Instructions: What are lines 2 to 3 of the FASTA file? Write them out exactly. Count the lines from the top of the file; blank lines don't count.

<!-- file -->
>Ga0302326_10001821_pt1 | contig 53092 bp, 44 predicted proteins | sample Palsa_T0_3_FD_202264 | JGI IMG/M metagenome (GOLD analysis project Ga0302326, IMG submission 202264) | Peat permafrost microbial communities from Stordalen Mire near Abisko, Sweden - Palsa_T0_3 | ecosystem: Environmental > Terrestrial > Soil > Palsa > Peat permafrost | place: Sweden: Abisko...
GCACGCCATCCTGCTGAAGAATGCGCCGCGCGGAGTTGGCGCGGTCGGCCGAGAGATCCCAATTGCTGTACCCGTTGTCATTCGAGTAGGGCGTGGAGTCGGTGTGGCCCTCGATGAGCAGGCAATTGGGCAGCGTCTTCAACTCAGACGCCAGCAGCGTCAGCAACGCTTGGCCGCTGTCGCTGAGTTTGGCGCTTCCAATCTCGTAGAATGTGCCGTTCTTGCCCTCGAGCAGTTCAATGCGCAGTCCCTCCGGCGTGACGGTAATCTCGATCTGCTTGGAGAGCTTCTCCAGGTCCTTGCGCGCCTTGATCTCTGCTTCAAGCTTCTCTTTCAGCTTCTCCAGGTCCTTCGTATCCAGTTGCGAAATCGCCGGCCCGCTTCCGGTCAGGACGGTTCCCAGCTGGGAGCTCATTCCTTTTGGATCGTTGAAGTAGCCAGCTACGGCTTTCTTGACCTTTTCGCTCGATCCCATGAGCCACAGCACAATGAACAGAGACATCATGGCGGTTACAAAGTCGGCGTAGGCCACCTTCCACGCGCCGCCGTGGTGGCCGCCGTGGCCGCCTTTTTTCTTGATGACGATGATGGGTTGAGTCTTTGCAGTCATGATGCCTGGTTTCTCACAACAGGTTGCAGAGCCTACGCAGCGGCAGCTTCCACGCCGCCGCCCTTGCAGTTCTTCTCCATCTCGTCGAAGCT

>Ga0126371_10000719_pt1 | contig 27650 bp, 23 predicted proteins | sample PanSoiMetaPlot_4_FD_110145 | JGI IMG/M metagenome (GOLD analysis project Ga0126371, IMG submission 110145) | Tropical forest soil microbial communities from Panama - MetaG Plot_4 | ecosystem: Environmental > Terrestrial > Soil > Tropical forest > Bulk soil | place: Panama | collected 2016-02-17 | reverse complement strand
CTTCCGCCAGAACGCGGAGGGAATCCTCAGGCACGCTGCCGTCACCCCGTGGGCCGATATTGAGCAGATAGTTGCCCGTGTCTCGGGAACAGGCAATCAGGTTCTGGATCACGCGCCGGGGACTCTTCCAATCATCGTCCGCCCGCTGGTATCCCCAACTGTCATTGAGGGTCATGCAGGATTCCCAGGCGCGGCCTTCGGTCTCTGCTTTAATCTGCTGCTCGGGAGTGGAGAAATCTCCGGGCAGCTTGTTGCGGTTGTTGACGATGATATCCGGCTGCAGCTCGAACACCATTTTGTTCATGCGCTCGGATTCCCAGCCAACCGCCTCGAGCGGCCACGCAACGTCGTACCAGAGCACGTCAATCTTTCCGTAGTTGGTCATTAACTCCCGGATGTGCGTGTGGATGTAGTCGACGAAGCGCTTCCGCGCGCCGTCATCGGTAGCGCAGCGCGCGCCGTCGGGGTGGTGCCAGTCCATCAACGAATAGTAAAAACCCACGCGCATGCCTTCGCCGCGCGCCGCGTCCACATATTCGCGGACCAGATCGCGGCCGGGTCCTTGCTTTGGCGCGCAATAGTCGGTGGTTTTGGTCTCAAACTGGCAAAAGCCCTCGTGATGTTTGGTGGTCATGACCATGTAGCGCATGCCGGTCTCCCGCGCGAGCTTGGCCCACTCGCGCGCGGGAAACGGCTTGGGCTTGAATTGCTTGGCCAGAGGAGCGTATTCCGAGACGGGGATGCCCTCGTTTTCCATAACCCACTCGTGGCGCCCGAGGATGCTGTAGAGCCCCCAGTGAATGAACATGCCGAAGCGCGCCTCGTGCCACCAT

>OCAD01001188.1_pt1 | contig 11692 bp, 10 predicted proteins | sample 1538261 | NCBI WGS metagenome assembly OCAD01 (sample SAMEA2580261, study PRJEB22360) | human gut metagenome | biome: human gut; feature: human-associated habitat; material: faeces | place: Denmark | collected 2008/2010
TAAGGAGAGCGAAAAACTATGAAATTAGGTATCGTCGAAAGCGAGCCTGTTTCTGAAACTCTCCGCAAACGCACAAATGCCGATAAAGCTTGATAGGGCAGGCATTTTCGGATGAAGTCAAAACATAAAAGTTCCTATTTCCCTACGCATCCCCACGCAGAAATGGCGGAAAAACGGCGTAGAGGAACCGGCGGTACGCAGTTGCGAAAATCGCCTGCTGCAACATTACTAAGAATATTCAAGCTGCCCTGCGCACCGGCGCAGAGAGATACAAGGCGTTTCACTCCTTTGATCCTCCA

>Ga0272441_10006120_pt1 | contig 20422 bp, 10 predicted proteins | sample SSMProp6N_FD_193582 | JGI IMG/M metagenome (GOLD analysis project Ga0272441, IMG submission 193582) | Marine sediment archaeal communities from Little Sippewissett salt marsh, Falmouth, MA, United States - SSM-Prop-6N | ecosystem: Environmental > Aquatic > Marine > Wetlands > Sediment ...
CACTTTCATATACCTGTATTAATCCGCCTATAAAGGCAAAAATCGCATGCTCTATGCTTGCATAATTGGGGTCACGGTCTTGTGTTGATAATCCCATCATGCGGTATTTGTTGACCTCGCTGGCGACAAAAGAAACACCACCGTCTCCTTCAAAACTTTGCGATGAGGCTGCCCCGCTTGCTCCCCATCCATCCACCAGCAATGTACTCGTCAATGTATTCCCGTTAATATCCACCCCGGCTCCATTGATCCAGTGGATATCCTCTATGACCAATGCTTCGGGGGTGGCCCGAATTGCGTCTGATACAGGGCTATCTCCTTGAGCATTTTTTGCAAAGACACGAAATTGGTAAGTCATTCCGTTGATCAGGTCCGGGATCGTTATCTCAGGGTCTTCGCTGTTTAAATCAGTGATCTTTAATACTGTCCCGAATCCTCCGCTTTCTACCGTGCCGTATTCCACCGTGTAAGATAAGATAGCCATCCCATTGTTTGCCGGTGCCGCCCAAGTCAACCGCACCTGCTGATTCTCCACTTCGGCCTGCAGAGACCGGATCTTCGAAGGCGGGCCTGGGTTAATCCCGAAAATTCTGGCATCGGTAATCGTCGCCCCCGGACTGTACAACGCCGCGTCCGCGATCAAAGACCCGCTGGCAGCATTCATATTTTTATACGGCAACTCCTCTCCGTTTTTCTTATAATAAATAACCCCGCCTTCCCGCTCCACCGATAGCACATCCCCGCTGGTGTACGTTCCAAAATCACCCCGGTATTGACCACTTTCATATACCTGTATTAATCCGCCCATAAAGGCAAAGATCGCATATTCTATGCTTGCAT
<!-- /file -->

GCACGCCATCCTGCTGAAGAATGCGCCGCGCGGAGTTGGCGCGGTCGGCCGAGAGATCCCAATTGCTGTACCCGTTGTCATTCGAGTAGGGCGTGGAGTCGGTGTGGCCCTCGATGAGCAGGCAATTGGGCAGCGTCTTCAACTCAGACGCCAGCAGCGTCAGCAACGCTTGGCCGCTGTCGCTGAGTTTGGCGCTTCCAATCTCGTAGAATGTGCCGTTCTTGCCCTCGAGCAGTTCAATGCGCAGTCCCTCCGGCGTGACGGTAATCTCGATCTGCTTGGAGAGCTTCTCCAGGTCCTTGCGCGCCTTGATCTCTGCTTCAAGCTTCTCTTTCAGCTTCTCCAGGTCCTTCGTATCCAGTTGCGAAATCGCCGGCCCGCTTCCGGTCAGGACGGTTCCCAGCTGGGAGCTCATTCCTTTTGGATCGTTGAAGTAGCCAGCTACGGCTTTCTTGACCTTTTCGCTCGATCCCATGAGCCACAGCACAATGAACAGAGACATCATGGCGGTTACAAAGTCGGCGTAGGCCACCTTCCACGCGCCGCCGTGGTGGCCGCCGTGGCCGCCTTTTTTCTTGATGACGATGATGGGTTGAGTCTTTGCAGTCATGATGCCTGGTTTCTCACAACAGGTTGCAGAGCCTACGCAGCGGCAGCTTCCACGCCGCCGCCCTTGCAGTTCTTCTCCATCTCGTCGAAGCT

>Ga0126371_10000719_pt1 | contig 27650 bp, 23 predicted proteins | sample PanSoiMetaPlot_4_FD_110145 | JGI IMG/M metagenome (GOLD analysis project Ga0126371, IMG submission 110145) | Tropical forest soil microbial communities from Panama - MetaG Plot_4 | ecosystem: Environmental > Terrestrial > Soil > Tropical forest > Bulk soil | place: Panama | collected 2016-02-17 | reverse complement strand